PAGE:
Sarah Widdup says it’s time to actually listen to the autistic members of our community, not just the autism experts on awareness campaigns.
I’ve not been at this autism advocacy/activism thing long. Maybe two weeks, give or take a day. I’m not really at it now…I’m trying to learn the ropes so I can help without putting my foot squarely in my pie-hole. I’ve been guilty in the past, even after my recent diagnosis, of not understanding or listening as much as I should. Even the first piece I wrote for this site had the vague whiff of the parental martyr about it, at which I cringe upon re-reading.
Pre-diagnosis, I assimilated well into society, it has to be said – on the outside at least – learning how to mimic acceptable neuro-typical behaviour and opinion until it became hard to distinguish the learnt from the felt. I’m still in the process of weeding out and unlearning the things that keep me from being an asset to the autistic community, and from being myself.
In the past I took a “person with autism” approach, not really understanding what that meant and how it wouldn’t work in the scheme of things. “Person with autism” suggests that I have something, an affliction, some kind of defect or disease.
Me and It.
I am a person, that much is true, but I’m also a variation, an autistic person. Autism is not an unfortunate add-on to a separate entity. It is me.
I’m not ill. I have a difference in the wiring of my brain, and if you could hand me a pill and say, “Look, we found a cure!”, I would certainly not be lining up with a glass of water and out-stretched hand. It’s my neurology, and that means it touches everything I think, or do, or feel.
I’m autistic first, at least to my mind (and my mind is autistic, so I guess it would tell me that, knowing itself the best and all). It saddens me more than I can express that I not only inwardly subscribed to the affliction model, but that I outwardly expressed it, and to people who were trying to tell me something. I wasn’t listening, to them or myself.
There is a growing community of autistic people trying to get the world to listen, with their own ideas around support services, respectful language, and the lack of real discourse on these and many other issues – discourse that actually listens to and involves autistic people. They’re motivated, ready and willing to help, but largely ignored. Hell, they have a right to be involved – they’re the ones living it, breathing it, wading against the tide of giant PR budgets that sell the tragedy/cure line.
Everyone else gets asked for their input, it seems. Carers, parents of autistic children, medical professionals. Why not autistic people themselves? We have something to add to the conversation, and every right to add it.
If you spend five minutes on the Internet, they’re easily found. The autistic people speaking out – blogging, writing, using sign language, using new and exciting communication technology. They’re trying to communicate to the world what it means to them to be autistic, and the things that can be done to help and not harm them, but their competence is almost always questioned. There are others too, parents and caregivers who refuse to marginalise their loved ones or force them to conform.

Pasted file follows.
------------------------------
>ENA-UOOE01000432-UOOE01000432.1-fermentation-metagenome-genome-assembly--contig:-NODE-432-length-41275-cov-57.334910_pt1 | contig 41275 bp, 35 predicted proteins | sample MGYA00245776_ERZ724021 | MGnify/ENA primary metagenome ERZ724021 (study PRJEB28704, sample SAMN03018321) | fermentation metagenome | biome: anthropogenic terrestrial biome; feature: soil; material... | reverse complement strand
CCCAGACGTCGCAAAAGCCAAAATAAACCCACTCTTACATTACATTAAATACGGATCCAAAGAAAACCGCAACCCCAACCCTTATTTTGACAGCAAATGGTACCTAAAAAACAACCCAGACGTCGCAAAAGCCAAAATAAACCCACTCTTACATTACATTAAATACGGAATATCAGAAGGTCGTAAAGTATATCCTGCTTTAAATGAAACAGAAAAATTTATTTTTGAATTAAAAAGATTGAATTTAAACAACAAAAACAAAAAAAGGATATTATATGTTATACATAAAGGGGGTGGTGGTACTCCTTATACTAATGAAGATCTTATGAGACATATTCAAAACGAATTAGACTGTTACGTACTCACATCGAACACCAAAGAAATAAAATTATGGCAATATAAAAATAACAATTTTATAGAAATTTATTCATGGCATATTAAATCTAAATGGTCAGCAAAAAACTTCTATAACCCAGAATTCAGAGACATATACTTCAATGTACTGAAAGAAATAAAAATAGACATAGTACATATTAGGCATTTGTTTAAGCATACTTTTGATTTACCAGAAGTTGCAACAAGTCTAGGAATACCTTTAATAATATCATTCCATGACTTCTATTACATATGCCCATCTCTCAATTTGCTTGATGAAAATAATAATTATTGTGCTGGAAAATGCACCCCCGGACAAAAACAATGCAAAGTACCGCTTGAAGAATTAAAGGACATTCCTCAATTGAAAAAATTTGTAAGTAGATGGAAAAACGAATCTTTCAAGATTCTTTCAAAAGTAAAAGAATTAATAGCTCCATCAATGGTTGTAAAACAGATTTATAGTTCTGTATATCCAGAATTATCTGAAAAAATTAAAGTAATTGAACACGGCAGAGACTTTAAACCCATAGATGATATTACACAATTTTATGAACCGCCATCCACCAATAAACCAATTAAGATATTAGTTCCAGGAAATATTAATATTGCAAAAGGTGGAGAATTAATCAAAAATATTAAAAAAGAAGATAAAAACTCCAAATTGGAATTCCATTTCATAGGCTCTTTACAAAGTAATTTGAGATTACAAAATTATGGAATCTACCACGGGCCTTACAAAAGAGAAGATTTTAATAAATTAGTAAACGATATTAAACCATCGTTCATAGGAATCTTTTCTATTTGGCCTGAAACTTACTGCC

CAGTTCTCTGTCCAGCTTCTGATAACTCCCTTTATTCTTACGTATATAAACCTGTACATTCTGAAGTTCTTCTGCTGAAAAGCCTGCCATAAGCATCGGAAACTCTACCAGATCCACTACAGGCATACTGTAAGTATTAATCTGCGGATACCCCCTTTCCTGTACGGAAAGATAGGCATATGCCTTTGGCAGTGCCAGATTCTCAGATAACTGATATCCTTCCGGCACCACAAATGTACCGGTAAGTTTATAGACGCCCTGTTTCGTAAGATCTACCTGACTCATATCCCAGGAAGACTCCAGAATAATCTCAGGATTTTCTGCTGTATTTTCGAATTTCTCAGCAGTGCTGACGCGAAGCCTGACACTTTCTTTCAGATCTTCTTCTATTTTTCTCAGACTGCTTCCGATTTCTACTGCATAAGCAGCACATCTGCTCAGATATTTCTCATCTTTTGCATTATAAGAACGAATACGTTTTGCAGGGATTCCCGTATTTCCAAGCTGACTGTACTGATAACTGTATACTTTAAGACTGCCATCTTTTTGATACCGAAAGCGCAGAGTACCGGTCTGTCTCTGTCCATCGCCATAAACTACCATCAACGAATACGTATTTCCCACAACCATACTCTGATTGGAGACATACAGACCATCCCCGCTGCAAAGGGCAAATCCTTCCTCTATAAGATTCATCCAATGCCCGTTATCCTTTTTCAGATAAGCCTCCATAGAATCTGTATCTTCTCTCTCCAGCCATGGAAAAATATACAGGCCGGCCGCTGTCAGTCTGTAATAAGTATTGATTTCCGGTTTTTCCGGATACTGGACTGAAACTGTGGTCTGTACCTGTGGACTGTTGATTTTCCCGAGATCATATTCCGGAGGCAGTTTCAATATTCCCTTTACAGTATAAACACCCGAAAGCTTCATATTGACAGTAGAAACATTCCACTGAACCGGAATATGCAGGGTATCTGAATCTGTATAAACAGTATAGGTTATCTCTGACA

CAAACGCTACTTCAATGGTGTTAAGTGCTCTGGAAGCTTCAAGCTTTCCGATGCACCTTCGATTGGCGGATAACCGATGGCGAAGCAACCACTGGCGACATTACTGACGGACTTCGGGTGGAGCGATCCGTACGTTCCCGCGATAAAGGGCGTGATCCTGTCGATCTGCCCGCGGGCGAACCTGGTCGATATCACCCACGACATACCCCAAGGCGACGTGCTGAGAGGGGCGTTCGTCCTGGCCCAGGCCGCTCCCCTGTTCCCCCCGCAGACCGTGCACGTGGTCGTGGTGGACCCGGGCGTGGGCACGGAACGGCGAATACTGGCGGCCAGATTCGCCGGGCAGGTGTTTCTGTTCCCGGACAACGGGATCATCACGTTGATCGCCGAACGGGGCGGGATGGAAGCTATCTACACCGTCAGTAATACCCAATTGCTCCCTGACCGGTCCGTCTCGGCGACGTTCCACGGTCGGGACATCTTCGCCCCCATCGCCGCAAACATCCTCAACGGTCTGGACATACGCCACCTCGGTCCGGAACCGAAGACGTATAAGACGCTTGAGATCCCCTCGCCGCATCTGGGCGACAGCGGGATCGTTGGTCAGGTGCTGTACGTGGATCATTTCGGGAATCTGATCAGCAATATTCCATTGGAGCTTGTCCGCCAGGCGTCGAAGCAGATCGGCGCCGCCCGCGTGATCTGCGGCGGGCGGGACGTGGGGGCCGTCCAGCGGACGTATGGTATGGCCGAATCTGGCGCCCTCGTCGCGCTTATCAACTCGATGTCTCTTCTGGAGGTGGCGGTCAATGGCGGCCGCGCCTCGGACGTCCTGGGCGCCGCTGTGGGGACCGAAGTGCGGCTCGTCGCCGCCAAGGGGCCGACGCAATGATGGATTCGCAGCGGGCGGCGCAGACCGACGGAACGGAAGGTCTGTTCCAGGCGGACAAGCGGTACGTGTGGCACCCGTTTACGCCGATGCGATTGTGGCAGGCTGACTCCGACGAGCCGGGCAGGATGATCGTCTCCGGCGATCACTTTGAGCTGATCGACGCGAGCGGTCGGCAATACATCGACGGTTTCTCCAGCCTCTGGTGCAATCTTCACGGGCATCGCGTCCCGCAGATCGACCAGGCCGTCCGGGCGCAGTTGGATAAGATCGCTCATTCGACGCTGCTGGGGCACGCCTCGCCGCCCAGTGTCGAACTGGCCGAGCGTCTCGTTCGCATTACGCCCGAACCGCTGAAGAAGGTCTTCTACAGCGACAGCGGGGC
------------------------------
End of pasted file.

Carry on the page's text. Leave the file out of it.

Yes, I know there’s a pant-load of “autism awareness” organisations out there already. They’re busy lighting it up blue and whatnot, making everyone more “aware” with their enormous charitable funds, donated mostly by good people who want to help. Some of them though, the “aware” ones, they’re trying to scare you. There’s a lot of talk of the “autism epidemic” and the search for a cure. My personal favourite is the kidnapping scare. Did you know autism is kidnapping our children? My son is autistic. I just checked his room and he’s still there, and still awesome.
I want to help create a safe and accepting forum for my son, and for all those autistic children who will grow up to be adults one day, to be able to speak to what they need, be it verbally or in other ways. They, like all children, are part of the future of this world, and they deserve to have a hand in their own destinies, whatever life may bring and whatever help they need.
For more information on autistic self-advocacy visit the Facebook page of Autistic Rights Australia.
To celebrate being a year old we want you, the readers, to help us decide the articles you loved best during our first year – and to encourage you to participate, we are giving away three prizes!
All you have to do is look through our archives of content and email us your favourite article – and also if you want, the one you weren’t so up with. From the submissions, we will assess the most-loved content from our first year and republish it at the end of our birthday month.
Both writers and readers are encouraged to enter (no, Paris, you cannot nominate your own articles…#justsaying), so please email us at email@example.com by Nov 30 to enter! Please include your name, address and mobile number.
And the prizes are…(did we mention there are prizes…?)
First prize: A brilliant acting course based in Sydney and hosted by Darlo Drama worth $550!
Second prize: A gift pack from our friends at Booktopia
Third prize: Four movie passes
(Plus watch out for a couple of other competitions during our birthday month!)